Google's changes to its Reader RSS application have sparked outrage from users all over the world. Even Reader's former product manager hates the alterations.
Google's (NASDAQ:GOOG) Reader upgrades, which include removal
of the application's sharing features, are causing more than a little
consternation among its loyal users.
Google alerted users about the upgrade over a week ago
, but it wasn't enough to
prepare them for the shock of losing some of the app's key features. Some of
the millions of users of the RSS feed reader application are outraged at the jettisoning
of friending, following, shared items and comments--the tools that lent a
modicum of socialization to the popular program.
In the sharing tools place are the ability to +1 a feed
story, which replaces the "Like" option in the service. Users may
then share the item they +1ed with their Google+ social Circles.
"We hope you'll like the new Reader (and Google+) as
much as we do, but we understand that some of you may not," wrote Google Reader software engineer
, in a gross understatement on the company's blog network. "Retiring
Reader's sharing features wasn't a decision that we made lightly, but in the
end, it helps us focus on fewer areas, and build an even better experience
across all of Google."
Reader users who weren't big users of Reader's social
features but who already share via Google +1 and Google+ may appreciate the new
features, as well as the cleaner user interface. However, many do not.
An Iranian blogger who goes by the handle Amir, noted in a post that the newly quashed social features made Reader
than a simple RSS reader for Iranian users." After the June 2009
presidential election in Iran, the government there banned Twitter, Facebook,
YouTube and scores of other social Websites. But not Reader.
"Google Reader is not in a separated domain (like
any other Google product) and thanks to https protocol, it is hard to filter by
government," Amir explained, adding that Reader acted as a news-sharing
Website. " Easy access to Google Reader made it suitable for Iranian
community and through all these years..."
The Google Reader Help forum is also alive with
complaints about the changes. Reader user Martini-Corona wrote:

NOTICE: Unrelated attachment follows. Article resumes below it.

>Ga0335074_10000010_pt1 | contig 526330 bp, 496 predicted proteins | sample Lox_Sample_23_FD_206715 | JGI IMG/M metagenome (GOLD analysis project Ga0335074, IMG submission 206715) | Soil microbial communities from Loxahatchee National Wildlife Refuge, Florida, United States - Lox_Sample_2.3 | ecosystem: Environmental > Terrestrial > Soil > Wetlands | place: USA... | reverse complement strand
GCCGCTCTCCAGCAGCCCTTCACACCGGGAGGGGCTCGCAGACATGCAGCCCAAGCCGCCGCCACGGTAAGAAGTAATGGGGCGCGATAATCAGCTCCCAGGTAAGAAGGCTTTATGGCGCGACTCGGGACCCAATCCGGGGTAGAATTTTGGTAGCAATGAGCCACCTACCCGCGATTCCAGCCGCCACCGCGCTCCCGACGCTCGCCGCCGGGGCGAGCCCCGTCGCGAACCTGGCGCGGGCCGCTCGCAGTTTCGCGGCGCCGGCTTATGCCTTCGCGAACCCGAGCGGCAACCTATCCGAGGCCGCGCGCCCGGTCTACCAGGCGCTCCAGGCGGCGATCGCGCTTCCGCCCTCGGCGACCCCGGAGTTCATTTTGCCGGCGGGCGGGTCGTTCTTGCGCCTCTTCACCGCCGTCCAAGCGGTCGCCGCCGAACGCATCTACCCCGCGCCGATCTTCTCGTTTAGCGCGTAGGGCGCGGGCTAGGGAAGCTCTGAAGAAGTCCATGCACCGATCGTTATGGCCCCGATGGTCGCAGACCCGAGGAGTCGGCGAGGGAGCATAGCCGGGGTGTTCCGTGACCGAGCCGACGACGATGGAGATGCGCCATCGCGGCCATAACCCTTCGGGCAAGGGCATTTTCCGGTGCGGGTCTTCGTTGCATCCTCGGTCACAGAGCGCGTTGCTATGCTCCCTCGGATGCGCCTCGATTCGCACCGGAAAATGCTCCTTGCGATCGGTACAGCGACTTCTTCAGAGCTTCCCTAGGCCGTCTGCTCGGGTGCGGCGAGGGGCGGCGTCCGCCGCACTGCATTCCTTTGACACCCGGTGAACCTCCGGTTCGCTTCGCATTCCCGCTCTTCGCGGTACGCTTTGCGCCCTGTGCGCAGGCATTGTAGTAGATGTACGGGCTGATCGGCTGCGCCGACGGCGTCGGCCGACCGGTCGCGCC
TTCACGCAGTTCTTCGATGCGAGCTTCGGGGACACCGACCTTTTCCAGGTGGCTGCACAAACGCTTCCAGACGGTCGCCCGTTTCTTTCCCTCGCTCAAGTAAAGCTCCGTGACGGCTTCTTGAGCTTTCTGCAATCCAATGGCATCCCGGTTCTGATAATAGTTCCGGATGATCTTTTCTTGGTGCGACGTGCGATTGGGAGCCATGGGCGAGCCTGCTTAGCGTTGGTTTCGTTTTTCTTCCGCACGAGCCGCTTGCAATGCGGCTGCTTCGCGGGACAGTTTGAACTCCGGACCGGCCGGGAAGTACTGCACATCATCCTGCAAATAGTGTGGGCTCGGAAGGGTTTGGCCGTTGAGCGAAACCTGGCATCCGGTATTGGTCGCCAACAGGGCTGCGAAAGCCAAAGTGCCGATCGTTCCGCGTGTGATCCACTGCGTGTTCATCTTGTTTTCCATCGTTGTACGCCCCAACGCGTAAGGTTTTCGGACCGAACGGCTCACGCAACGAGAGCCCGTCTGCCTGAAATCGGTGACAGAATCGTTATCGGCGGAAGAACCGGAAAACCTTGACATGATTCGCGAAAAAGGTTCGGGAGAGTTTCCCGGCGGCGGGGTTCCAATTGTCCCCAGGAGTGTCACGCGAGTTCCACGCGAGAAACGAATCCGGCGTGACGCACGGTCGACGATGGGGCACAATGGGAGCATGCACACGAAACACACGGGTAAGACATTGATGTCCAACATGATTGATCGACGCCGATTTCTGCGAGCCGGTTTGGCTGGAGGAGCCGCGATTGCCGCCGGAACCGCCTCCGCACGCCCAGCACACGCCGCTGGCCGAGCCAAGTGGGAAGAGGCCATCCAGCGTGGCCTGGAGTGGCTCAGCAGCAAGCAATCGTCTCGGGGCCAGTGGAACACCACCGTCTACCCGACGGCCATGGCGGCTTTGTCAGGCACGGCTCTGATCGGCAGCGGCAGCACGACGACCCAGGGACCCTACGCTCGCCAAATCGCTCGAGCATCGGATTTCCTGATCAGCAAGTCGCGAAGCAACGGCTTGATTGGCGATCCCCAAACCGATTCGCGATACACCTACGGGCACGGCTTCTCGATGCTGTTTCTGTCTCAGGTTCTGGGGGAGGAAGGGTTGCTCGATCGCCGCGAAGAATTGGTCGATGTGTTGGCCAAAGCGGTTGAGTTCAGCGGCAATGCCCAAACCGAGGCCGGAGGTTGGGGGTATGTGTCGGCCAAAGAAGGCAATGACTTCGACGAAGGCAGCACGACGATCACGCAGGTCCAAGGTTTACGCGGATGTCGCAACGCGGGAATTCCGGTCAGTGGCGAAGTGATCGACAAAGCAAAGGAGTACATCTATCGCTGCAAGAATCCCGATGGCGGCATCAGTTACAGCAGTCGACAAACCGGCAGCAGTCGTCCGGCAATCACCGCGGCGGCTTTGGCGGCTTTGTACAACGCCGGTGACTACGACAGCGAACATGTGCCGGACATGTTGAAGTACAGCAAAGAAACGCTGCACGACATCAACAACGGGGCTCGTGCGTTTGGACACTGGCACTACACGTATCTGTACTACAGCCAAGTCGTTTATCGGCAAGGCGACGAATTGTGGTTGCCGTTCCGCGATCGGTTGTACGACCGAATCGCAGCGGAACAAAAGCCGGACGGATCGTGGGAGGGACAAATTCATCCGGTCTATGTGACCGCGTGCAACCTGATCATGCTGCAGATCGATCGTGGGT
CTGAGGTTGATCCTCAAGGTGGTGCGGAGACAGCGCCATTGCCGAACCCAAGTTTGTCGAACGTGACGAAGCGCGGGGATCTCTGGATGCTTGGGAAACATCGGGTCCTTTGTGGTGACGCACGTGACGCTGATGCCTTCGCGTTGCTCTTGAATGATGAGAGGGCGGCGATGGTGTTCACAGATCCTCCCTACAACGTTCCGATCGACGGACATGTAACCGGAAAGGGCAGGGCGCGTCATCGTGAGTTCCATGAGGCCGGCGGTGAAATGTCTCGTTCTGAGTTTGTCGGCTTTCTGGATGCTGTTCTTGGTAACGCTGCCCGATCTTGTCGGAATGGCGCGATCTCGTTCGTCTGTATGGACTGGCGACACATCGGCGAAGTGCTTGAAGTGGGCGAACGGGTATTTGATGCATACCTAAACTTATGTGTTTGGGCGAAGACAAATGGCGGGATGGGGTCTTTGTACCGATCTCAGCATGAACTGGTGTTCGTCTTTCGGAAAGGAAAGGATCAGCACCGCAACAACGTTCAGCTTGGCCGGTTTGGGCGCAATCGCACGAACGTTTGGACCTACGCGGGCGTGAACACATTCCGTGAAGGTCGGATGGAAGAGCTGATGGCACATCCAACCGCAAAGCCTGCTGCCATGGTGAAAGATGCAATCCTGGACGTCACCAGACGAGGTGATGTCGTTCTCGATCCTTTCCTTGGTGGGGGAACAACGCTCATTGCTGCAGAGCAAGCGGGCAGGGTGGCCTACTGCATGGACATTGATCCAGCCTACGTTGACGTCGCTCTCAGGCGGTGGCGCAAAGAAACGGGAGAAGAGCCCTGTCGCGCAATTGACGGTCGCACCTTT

"My friends and I are freaking out
over the recently-announced changes to Reader. Can't you all leave the social
functions in place? As one friend put it: "I would like to continue to
read interesting things that my friends have recommended, but not if that means
I must also read about the completely uninteresting things they made for
dinner/watched on TV/heard their kids say." In conclusion: AAAAAAHHHHHH."
There are also petitions to save Google Reader
Capping off the criticism, former Google
Reader Product Manager Brian Shih noted
that the new Reader app is a
"In the name of visual consistency, Google has
updated the visual style to match Gmail, Calendar and Docs," Shih wrote on
his personal blog Oct. 31. "I have nothing against visual consistency (and
in fact, this is something that Google should be doing), but it's as if whoever
made the update did so without ever actually using the product to, you know,
The question now becomes: What will Google do about it? Answer:
Likely, nothing. The company has made it clear that it is intent on
weaving Google+ across all its applications and Web services. Keeping
Reader's sharing tools along with the existing +1 button and Google+
sharing capabilities is redundant.
Redundancies go against the grain of Google CEO Larry Page's new
bid to "put more wood behind fewer arrows," a philosophy that was urged
by the late Apple co-founder Steve Jobs.
Users will likely have to get used to the changes or stop using the
service, not unlike what happened with Google News after the company
made several changes with that service.